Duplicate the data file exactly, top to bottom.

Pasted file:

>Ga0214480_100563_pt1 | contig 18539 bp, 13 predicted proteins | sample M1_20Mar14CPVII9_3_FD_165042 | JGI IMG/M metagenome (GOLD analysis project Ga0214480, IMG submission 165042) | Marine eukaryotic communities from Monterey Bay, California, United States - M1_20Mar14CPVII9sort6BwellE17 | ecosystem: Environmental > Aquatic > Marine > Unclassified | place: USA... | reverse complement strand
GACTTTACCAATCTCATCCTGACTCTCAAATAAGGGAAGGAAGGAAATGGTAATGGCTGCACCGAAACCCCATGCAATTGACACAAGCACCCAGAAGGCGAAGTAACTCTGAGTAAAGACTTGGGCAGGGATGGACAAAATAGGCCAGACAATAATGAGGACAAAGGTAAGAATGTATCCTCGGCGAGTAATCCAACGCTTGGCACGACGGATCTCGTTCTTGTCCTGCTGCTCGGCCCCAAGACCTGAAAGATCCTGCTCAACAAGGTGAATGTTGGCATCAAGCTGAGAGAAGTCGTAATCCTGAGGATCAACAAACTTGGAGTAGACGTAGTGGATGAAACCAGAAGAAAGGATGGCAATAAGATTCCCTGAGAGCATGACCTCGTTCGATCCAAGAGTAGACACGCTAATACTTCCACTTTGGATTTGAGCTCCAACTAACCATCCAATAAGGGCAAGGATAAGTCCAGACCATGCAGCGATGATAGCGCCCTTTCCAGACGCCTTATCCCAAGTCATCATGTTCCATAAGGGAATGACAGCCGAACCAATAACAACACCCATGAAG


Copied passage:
>Ga0214480_100563_pt1 | contig 18539 bp, 13 predicted proteins | sample M1_20Mar14CPVII9_3_FD_165042 | JGI IMG/M metagenome (GOLD analysis project Ga0214480, IMG submission 165042) | Marine eukaryotic communities from Monterey Bay, California, United States - M1_20Mar14CPVII9sort6BwellE17 | ecosystem: Environmental > Aquatic > Marine > Unclassified | place: USA... | reverse complement strand
GACTTTACCAATCTCATCCTGACTCTCAAATAAGGGAAGGAAGGAAATGGTAATGGCTGCACCGAAACCCCATGCAATTGACACAAGCACCCAGAAGGCGAAGTAACTCTGAGTAAAGACTTGGGCAGGGATGGACAAAATAGGCCAGACAATAATGAGGACAAAGGTAAGAATGTATCCTCGGCGAGTAATCCAACGCTTGGCACGACGGATCTCGTTCTTGTCCTGCTGCTCGGCCCCAAGACCTGAAAGATCCTGCTCAACAAGGTGAATGTTGGCATCAAGCTGAGAGAAGTCGTAATCCTGAGGATCAACAAACTTGGAGTAGACGTAGTGGATGAAACCAGAAGAAAGGATGGCAATAAGATTCCCTGAGAGCATGACCTCGTTCGATCCAAGAGTAGACACGCTAATACTTCCACTTTGGATTTGAGCTCCAACTAACCATCCAATAAGGGCAAGGATAAGTCCAGACCATGCAGCGATGATAGCGCCCTTTCCAGACGCCTTATCCCAAGTCATCATGTTCCATAAGGGAATGACAGCCGAACCAATAACAACACCCATGAAG